A visitors guide to the historic market
town of Stowmarket Suffolk, which lies in the Gipping Valley.
Stowmarket lies equally distant from the towns of Bury St. Edmunds
and Ipswich and is the largest town in Mid Suffolk.
It was the industrial growth of Stowmarket in 1793 with the opening of the
canal to Ipswich, which put Stowmarket firmly on the map. Canal boats and
barges were lifted some 90 feet, through 15 locks over the rivers 17-mile
navigable length. Unfortunately when the canal company went into
liquidation the navigation of this river way ended in 1932.
The medieval heart of Stowmarket lies around the parish church of St.
Peter and St. Mary, which is over 600 years old and the oldest building in
Stowmarket. It was Edward III who granted the town a market charter
in 1347 and markets selling a range of locally produced goods are still
held in the town centre on Thursday and Saturday. There is also a
monthly Farmers Market, which is held on the 1st Friday of every month in
the Barn at the Museum of East Anglian Life. Stowmarket has 131 listed
buildings of special architectural or historic interest and you can pick
up a 'Town Trail' leaflet from the local Tourist Information Office, which
illustrates some of the towns history as well as guiding you around some
of its historical buildings.
The town is surrounded by a rural landscape and many of Suffolks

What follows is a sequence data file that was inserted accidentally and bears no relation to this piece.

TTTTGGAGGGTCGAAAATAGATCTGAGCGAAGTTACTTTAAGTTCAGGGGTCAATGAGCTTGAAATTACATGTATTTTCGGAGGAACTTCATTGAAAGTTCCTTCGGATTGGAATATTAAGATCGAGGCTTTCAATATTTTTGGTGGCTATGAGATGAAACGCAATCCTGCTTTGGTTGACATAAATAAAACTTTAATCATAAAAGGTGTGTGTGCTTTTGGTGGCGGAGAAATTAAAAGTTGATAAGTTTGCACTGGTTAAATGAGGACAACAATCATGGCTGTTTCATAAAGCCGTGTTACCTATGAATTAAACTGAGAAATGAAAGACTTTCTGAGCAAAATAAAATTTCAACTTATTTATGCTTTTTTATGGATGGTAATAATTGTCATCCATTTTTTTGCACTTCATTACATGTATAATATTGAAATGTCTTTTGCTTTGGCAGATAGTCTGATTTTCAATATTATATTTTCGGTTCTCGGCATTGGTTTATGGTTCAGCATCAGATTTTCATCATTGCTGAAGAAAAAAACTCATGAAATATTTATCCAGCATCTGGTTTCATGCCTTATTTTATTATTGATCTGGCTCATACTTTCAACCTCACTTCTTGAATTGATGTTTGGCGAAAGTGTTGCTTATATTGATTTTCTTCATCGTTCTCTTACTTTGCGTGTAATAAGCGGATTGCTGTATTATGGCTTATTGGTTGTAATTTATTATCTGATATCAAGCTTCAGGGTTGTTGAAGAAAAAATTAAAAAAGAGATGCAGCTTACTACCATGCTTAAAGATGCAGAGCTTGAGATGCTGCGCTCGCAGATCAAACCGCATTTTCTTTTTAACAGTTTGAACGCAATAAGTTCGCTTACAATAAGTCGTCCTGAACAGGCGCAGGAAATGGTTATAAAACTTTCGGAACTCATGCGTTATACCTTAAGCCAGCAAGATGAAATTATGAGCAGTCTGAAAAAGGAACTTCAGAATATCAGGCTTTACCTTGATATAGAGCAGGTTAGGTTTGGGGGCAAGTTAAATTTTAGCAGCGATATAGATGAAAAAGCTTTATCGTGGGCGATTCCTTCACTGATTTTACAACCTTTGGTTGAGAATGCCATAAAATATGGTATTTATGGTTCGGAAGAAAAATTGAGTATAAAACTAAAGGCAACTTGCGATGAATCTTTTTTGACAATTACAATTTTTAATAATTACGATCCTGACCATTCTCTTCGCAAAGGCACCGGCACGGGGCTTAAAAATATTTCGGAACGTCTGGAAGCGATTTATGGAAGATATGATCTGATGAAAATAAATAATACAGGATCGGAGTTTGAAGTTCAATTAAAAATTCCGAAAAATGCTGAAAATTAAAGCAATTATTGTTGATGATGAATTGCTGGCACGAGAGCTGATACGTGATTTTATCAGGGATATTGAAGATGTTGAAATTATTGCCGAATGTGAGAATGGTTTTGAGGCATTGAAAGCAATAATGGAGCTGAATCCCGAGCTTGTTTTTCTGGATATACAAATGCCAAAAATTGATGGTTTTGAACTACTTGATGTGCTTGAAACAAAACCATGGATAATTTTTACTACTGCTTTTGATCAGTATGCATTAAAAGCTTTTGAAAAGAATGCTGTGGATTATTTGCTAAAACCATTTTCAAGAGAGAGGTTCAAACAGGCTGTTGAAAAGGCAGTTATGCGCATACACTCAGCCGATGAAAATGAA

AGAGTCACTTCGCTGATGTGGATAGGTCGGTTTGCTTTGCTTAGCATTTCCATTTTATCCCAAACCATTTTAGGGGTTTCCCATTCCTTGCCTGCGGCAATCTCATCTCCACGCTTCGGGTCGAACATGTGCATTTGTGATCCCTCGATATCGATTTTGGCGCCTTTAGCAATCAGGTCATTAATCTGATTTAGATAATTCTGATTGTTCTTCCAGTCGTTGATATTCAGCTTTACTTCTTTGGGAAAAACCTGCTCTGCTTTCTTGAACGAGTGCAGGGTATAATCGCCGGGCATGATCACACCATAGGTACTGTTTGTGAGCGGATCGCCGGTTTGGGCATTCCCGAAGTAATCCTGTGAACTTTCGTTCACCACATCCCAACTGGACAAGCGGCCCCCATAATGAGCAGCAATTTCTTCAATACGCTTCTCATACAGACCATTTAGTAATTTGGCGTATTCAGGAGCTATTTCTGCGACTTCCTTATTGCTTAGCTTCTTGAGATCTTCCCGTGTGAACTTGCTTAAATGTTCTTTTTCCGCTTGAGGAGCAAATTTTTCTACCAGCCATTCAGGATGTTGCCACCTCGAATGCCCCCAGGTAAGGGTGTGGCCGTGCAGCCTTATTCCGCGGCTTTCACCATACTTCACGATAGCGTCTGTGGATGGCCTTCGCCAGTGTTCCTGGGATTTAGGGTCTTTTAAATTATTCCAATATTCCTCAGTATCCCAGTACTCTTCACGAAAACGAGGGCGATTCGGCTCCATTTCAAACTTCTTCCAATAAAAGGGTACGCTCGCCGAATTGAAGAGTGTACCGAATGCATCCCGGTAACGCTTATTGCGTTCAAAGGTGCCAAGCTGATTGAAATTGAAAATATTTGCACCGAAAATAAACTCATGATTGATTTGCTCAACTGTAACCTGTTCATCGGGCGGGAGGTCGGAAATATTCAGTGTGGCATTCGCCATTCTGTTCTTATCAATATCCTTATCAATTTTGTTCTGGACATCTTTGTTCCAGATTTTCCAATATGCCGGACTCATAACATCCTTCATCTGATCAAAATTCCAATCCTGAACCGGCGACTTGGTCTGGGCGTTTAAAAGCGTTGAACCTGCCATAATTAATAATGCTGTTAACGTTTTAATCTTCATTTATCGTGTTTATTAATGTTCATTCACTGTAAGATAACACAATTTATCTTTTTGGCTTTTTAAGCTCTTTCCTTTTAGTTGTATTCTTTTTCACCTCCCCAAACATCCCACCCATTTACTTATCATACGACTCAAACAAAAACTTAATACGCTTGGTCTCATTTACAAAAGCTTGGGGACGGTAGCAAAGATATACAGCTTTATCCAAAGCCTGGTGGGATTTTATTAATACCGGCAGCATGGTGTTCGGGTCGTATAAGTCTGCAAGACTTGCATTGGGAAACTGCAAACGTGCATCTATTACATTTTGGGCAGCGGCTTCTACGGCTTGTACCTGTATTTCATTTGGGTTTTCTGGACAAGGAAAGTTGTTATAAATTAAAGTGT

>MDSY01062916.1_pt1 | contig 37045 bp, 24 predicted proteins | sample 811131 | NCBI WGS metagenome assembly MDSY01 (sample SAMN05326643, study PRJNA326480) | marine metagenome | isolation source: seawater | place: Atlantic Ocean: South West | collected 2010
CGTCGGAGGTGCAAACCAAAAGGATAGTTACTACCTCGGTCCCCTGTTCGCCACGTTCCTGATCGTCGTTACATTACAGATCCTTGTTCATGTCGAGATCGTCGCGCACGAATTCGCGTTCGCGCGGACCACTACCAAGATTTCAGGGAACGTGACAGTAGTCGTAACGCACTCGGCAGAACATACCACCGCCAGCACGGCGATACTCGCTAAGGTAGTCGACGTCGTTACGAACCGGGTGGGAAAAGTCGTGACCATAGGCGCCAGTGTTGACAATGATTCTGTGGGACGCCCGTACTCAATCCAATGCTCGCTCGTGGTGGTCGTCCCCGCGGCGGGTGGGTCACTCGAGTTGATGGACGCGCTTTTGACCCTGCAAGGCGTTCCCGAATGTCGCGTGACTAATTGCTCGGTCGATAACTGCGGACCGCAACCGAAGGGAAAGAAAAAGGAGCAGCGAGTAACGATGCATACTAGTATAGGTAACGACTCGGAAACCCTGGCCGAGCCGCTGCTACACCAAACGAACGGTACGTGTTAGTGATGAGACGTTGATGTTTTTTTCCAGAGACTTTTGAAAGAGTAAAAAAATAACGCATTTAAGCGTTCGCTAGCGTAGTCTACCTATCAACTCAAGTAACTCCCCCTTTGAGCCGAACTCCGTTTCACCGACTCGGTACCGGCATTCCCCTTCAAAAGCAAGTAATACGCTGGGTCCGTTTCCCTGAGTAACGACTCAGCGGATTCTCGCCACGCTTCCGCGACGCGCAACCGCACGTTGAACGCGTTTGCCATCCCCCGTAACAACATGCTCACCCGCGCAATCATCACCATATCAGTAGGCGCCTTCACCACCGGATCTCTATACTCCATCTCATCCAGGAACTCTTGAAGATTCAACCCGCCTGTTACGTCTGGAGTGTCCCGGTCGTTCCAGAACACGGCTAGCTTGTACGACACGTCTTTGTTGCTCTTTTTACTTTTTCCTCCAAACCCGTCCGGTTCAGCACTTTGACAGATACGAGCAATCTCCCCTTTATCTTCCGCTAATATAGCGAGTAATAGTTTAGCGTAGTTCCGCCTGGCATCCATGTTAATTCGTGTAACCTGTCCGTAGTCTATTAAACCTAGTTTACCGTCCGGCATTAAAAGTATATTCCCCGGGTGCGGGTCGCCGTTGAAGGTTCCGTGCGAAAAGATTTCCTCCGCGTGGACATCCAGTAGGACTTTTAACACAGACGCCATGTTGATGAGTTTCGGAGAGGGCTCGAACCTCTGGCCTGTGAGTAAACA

picturesque villages. There are a number of circular walks and a wide
range of footpaths which take you from the heart of Stowmarket to the
surrounding villages and countryside. They include the Mid-Suffolk
Footpath, a twenty mile long distance path linking the towns of Hoxne with
Stowmarket; the Middy Railway Footpath, which takes you along the route of
the old Mid-Suffolk Railway, finishing at Brockford Railway Museum.
The Gipping Valley Footpath which covers the 17 miles on the old
tow-path. The walk takes take you from the centre of Stowmarket
through Needham Market
, concluding at
the Ipswich Docks. There are also shorter circular walks signposted from
The Open Air Museum of East Anglian Life at Stowmarket covers a 75
acre site. Here you can discover the history and natural world of
East Anglia; learn about East Anglian crafts and traditional Gypsy
culture. There are 3km of woodland and riverside nature trails to be
explored, 15 restored historic buildings to be visited and the museum also
has rare breads of cattle and sheep and Suffolk Punch Horses.
The many different gardens of Helmingham Hall are open to the public from
May to September for two afternoons a week. Its park encloses 400 acres
with herds of both red and fallow deer roaming free.
Stowmarket has a popular shopping centre and benefits from a main line
railway station; an 18 hole Golf Course, which has been designated by the
English Golf Union as a 'Centre of Excellence; a Regal Cinema and Theatre
and a good social scene with many active clubs and groups and two
nightclubs. Its Leisure Centre has three swimming pools, squash, indoor
bowls, football, climbing wall and a Health Club.
Stowmarket hosts many events throughout the year including a Carnival
during the summer months and an annual Traditional Music Day held in